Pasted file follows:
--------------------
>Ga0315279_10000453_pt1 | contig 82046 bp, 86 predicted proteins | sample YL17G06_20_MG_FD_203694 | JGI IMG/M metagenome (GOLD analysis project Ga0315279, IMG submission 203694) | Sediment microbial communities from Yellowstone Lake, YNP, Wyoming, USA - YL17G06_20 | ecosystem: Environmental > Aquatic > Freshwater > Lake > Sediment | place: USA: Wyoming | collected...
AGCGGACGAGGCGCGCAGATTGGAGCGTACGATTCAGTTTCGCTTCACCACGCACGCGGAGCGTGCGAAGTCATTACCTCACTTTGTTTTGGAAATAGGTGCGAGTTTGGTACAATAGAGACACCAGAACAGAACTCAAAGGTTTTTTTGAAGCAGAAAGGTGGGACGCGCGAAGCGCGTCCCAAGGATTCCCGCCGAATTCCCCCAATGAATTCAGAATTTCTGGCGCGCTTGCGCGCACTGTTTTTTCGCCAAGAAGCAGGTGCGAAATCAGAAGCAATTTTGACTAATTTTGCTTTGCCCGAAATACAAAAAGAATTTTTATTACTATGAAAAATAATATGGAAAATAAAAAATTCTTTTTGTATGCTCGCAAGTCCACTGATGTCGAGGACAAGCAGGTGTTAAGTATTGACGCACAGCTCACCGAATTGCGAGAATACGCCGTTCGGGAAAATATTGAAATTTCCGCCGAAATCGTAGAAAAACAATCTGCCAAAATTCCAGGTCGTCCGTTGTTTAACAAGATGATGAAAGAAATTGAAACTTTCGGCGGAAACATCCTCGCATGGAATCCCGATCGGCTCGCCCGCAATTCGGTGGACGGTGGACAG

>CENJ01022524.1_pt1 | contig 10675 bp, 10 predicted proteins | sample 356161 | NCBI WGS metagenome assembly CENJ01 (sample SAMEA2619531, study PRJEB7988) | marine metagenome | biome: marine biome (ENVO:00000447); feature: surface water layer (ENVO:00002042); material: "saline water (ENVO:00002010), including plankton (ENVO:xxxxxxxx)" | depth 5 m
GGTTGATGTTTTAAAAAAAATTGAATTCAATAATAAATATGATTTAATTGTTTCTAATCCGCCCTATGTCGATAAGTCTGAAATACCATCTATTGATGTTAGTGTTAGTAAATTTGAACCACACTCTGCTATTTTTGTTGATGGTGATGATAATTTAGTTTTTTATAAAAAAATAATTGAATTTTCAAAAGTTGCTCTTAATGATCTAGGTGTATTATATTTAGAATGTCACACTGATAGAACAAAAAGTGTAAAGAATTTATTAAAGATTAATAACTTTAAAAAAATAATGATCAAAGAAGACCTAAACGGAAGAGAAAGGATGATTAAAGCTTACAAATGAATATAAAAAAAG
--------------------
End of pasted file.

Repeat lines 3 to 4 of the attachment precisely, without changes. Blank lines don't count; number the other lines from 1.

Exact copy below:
>CENJ01022524.1_pt1 | contig 10675 bp, 10 predicted proteins | sample 356161 | NCBI WGS metagenome assembly CENJ01 (sample SAMEA2619531, study PRJEB7988) | marine metagenome | biome: marine biome (ENVO:00000447); feature: surface water layer (ENVO:00002042); material: "saline water (ENVO:00002010), including plankton (ENVO:xxxxxxxx)" | depth 5 m
GGTTGATGTTTTAAAAAAAATTGAATTCAATAATAAATATGATTTAATTGTTTCTAATCCGCCCTATGTCGATAAGTCTGAAATACCATCTATTGATGTTAGTGTTAGTAAATTTGAACCACACTCTGCTATTTTTGTTGATGGTGATGATAATTTAGTTTTTTATAAAAAAATAATTGAATTTTCAAAAGTTGCTCTTAATGATCTAGGTGTATTATATTTAGAATGTCACACTGATAGAACAAAAAGTGTAAAGAATTTATTAAAGATTAATAACTTTAAAAAAATAATGATCAAAGAAGACCTAAACGGAAGAGAAAGGATGATTAAAGCTTACAAATGAATATAAAAAAAG